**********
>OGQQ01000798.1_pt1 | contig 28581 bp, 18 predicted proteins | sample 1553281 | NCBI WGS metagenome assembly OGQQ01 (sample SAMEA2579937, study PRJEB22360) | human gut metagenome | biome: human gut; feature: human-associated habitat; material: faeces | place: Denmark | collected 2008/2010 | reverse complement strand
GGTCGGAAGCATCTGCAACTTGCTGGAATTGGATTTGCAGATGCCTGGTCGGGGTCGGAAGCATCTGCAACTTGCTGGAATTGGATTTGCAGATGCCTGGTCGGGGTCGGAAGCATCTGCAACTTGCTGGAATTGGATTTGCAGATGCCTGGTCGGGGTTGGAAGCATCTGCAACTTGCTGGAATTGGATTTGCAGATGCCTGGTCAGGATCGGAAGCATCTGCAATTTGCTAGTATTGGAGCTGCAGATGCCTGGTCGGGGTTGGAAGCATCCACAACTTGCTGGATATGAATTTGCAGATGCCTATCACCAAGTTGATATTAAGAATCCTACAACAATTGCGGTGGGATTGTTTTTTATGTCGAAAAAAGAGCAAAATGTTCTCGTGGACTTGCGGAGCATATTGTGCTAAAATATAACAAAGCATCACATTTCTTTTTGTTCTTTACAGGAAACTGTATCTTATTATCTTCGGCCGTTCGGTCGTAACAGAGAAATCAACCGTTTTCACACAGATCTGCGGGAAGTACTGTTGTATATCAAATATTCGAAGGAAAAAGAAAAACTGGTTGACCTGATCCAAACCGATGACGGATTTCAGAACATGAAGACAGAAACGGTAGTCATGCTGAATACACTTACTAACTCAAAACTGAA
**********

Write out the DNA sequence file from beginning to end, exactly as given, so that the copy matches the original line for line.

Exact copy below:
>OGQQ01000798.1_pt1 | contig 28581 bp, 18 predicted proteins | sample 1553281 | NCBI WGS metagenome assembly OGQQ01 (sample SAMEA2579937, study PRJEB22360) | human gut metagenome | biome: human gut; feature: human-associated habitat; material: faeces | place: Denmark | collected 2008/2010 | reverse complement strand
GGTCGGAAGCATCTGCAACTTGCTGGAATTGGATTTGCAGATGCCTGGTCGGGGTCGGAAGCATCTGCAACTTGCTGGAATTGGATTTGCAGATGCCTGGTCGGGGTCGGAAGCATCTGCAACTTGCTGGAATTGGATTTGCAGATGCCTGGTCGGGGTTGGAAGCATCTGCAACTTGCTGGAATTGGATTTGCAGATGCCTGGTCAGGATCGGAAGCATCTGCAATTTGCTAGTATTGGAGCTGCAGATGCCTGGTCGGGGTTGGAAGCATCCACAACTTGCTGGATATGAATTTGCAGATGCCTATCACCAAGTTGATATTAAGAATCCTACAACAATTGCGGTGGGATTGTTTTTTATGTCGAAAAAAGAGCAAAATGTTCTCGTGGACTTGCGGAGCATATTGTGCTAAAATATAACAAAGCATCACATTTCTTTTTGTTCTTTACAGGAAACTGTATCTTATTATCTTCGGCCGTTCGGTCGTAACAGAGAAATCAACCGTTTTCACACAGATCTGCGGGAAGTACTGTTGTATATCAAATATTCGAAGGAAAAAGAAAAACTGGTTGACCTGATCCAAACCGATGACGGATTTCAGAACATGAAGACAGAAACGGTAGTCATGCTGAATACACTTACTAACTCAAAACTGAA